Some people consider the type of vehicle that they have as an indicator of their success. This type of thinking can cause someone to get in over his head when purchasing an automobile. If you find yourself unable to make your vehicle payments, your lender will begin pursuing you for payment on the delinquent account. Even when the lender repossesses the vehicle and sells it to pay the account, you can still be on the hook for any remaining balance left on the account. To stop the auto loan debt collection, follow a few rules.
Talk to Your Lender
Calling your lender and requesting help at the first sign of difficulty in paying your auto loan can help stop collection efforts. Many creditors have programs to help customers who are having financial difficulties, including the option to refinance the vehicle. Since an auto loan is a secured loan, your lender can repossess your vehicle if you stop making your payments. According to Illinois Legal Aid, the lender does not have to have your permission to repossess the loan's collateral.
Pay the Debt
Granted, if you could pay the debt the lender would not be pursuing collections. But if you can borrow the money from friends or family, you can stop the debt collection. If your financial setback is temporary, consider withdrawing the amount necessary from your Individual Retirement Account to pay the loan. According to Bankrate.com, you can remove money from your IRA for up to 60 days without being subject to penalties or taxes. You can return the money to the IRA when your income returns. Another option is to sell the car and use the proceeds to pay off the loan. Typically, you will receive more money for a vehicle by selling it on your own than the lender will receive from an auction. Just bear in mind that most cars depreciate in value pretty quickly. Unless you paid a lot of the principal early on in your loan, the amount you get when selling your car probably won't cover the balance of the loan you still owe.
Settle the Debt
If you agreed to a voluntary repossession, you can potentially lessen the lender's expenses when he repossesses the vehicle. This can mean a smaller balance owed after the lender sells the car. If the lender sells the car for less than the balance on your loan, negotiate a settlement to satisfy the debt. Offer the lender less than the balance through a payment plan you can afford. Coming to an agreement with the lender is essential if you want to prevent a lawsuit that could result in your wages being garnished to satisfy the debt.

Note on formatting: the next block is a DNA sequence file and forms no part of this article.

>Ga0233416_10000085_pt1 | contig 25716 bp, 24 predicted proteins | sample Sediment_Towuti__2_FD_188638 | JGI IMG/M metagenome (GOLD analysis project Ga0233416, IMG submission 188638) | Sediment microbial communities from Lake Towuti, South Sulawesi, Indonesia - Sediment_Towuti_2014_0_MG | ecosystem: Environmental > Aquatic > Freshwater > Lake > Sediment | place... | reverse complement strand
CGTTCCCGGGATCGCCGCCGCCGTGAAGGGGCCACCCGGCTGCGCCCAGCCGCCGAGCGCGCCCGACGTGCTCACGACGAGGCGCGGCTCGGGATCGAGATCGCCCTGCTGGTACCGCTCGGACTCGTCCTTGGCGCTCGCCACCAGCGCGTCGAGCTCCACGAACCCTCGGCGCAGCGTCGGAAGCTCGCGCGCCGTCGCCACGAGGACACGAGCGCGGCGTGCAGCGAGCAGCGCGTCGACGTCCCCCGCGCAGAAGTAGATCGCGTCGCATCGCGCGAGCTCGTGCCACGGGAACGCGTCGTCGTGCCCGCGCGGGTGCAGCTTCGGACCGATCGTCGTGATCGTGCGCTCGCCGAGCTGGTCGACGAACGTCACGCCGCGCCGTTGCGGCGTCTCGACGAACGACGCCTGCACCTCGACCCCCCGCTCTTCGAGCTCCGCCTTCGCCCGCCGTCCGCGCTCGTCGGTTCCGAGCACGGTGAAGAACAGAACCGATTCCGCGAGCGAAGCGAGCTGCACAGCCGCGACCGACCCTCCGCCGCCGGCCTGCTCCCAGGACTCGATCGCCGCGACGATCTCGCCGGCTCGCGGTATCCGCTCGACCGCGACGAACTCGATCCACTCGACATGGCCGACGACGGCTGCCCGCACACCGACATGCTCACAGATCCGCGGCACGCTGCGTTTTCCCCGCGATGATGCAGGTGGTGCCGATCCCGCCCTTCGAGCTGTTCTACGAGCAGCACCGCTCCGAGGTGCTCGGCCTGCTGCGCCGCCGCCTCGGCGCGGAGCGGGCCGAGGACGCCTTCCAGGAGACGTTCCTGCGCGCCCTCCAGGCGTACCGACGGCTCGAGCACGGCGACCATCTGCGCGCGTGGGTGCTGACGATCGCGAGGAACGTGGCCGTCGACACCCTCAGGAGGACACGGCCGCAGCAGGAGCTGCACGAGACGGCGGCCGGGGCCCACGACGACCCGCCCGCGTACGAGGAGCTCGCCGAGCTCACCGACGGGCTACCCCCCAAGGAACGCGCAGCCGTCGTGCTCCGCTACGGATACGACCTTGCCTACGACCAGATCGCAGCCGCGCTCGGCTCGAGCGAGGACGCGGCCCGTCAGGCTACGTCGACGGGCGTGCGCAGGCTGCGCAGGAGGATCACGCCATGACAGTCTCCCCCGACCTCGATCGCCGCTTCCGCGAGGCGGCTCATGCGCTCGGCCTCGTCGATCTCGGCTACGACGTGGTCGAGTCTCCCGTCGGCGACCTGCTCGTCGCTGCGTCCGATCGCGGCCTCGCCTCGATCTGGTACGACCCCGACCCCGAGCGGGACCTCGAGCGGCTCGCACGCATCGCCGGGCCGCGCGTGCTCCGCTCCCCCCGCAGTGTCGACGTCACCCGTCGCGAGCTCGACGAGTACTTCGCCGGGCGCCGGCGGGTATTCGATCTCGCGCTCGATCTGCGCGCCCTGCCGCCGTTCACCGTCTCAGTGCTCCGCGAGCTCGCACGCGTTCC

As soon as you file for bankruptcy protection you receive an automatic stay that prevents your creditors from contacting you. Under Chapter 7 bankruptcy, you can eliminate the debt. Under Chapter 13, you reorganize your debt into a payment you can manage. The United States Courts recommends that anyone considering bankruptcy seek the advice of a qualified attorney before filling. A bankruptcy filing can show on your credit report for up to 10 years, making it more difficult to receive credit in the future. If the lender has not repossessed the vehicle, you might be able to reaffirm the debt with the lender and continue making your payments in a Chapter 7 filing. Or, if you file Chapter 13, you can pay a percentage of the balance through your reorganization plan.
- Bankrate.com: Repossession Won't Forestall Car Debt
- Illinois Legal Aid: Can the Bank Take My Car if I'm Behind on My Loan Payments?
- Bankrate.com: Borrowing From an IRA
- Edmunds.com: What to do If You Can't Make Your Car Payment
- Carreon And Associates.com: Your Repossession Rights
- United States Courts: Bankruptcy Basics
- United States Courts: Liquidation Under the Bankruptcy Code
- United States Courts: Individual Debt Adjustment
- Thinkstock/Comstock/Getty Images
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